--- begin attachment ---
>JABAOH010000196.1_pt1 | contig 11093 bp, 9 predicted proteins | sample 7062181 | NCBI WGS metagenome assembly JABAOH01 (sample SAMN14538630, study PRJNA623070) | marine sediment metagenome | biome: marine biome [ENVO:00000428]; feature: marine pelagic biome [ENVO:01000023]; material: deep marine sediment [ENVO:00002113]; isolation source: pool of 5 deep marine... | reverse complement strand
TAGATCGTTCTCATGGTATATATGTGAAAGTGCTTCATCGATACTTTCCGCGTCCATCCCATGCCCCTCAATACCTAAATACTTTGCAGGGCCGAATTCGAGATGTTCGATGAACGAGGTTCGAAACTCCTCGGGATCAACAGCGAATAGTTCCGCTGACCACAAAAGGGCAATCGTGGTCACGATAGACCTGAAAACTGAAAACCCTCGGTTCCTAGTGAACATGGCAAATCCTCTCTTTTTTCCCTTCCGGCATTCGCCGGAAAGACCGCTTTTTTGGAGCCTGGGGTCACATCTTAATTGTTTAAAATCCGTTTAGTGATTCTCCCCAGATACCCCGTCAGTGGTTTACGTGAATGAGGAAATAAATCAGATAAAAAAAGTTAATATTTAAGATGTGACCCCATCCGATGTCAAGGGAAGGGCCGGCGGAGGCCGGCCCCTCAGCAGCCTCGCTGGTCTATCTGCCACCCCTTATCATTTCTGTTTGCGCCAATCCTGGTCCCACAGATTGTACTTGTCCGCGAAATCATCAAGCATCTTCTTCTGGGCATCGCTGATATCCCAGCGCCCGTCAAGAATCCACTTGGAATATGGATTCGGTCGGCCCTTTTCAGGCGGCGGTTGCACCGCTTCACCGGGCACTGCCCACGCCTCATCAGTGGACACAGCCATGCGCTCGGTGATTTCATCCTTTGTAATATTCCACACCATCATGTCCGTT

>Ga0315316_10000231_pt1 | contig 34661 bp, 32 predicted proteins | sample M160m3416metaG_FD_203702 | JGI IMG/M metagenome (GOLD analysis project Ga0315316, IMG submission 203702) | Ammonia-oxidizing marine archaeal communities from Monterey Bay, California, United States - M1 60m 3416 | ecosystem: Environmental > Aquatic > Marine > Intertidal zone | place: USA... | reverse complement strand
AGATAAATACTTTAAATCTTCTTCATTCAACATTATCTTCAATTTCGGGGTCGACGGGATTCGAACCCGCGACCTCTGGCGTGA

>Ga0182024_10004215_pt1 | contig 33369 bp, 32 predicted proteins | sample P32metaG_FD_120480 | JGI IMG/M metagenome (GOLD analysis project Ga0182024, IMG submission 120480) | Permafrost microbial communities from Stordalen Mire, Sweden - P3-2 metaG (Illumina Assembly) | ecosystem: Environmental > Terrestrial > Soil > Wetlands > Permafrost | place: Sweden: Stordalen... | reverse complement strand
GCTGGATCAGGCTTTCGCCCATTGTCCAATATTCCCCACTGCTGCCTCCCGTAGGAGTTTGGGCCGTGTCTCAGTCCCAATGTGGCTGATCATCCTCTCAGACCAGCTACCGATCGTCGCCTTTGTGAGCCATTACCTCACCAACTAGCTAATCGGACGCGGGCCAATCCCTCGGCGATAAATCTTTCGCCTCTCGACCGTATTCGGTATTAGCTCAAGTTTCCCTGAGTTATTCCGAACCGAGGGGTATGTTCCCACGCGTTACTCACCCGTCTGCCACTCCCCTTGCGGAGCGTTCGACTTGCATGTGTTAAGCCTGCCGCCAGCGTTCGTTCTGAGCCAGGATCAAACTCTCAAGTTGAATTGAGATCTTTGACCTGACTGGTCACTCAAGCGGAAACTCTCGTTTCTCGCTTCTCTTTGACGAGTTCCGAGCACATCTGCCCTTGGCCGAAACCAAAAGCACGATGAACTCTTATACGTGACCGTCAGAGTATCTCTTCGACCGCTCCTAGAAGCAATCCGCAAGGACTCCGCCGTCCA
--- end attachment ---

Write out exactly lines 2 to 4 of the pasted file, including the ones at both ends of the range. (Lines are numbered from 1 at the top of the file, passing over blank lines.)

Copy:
TAGATCGTTCTCATGGTATATATGTGAAAGTGCTTCATCGATACTTTCCGCGTCCATCCCATGCCCCTCAATACCTAAATACTTTGCAGGGCCGAATTCGAGATGTTCGATGAACGAGGTTCGAAACTCCTCGGGATCAACAGCGAATAGTTCCGCTGACCACAAAAGGGCAATCGTGGTCACGATAGACCTGAAAACTGAAAACCCTCGGTTCCTAGTGAACATGGCAAATCCTCTCTTTTTTCCCTTCCGGCATTCGCCGGAAAGACCGCTTTTTTGGAGCCTGGGGTCACATCTTAATTGTTTAAAATCCGTTTAGTGATTCTCCCCAGATACCCCGTCAGTGGTTTACGTGAATGAGGAAATAAATCAGATAAAAAAAGTTAATATTTAAGATGTGACCCCATCCGATGTCAAGGGAAGGGCCGGCGGAGGCCGGCCCCTCAGCAGCCTCGCTGGTCTATCTGCCACCCCTTATCATTTCTGTTTGCGCCAATCCTGGTCCCACAGATTGTACTTGTCCGCGAAATCATCAAGCATCTTCTTCTGGGCATCGCTGATATCCCAGCGCCCGTCAAGAATCCACTTGGAATATGGATTCGGTCGGCCCTTTTCAGGCGGCGGTTGCACCGCTTCACCGGGCACTGCCCACGCCTCATCAGTGGACACAGCCATGCGCTCGGTGATTTCATCCTTTGTAATATTCCACACCATCATGTCCGTT

>Ga0315316_10000231_pt1 | contig 34661 bp, 32 predicted proteins | sample M160m3416metaG_FD_203702 | JGI IMG/M metagenome (GOLD analysis project Ga0315316, IMG submission 203702) | Ammonia-oxidizing marine archaeal communities from Monterey Bay, California, United States - M1 60m 3416 | ecosystem: Environmental > Aquatic > Marine > Intertidal zone | place: USA... | reverse complement strand
AGATAAATACTTTAAATCTTCTTCATTCAACATTATCTTCAATTTCGGGGTCGACGGGATTCGAACCCGCGACCTCTGGCGTGA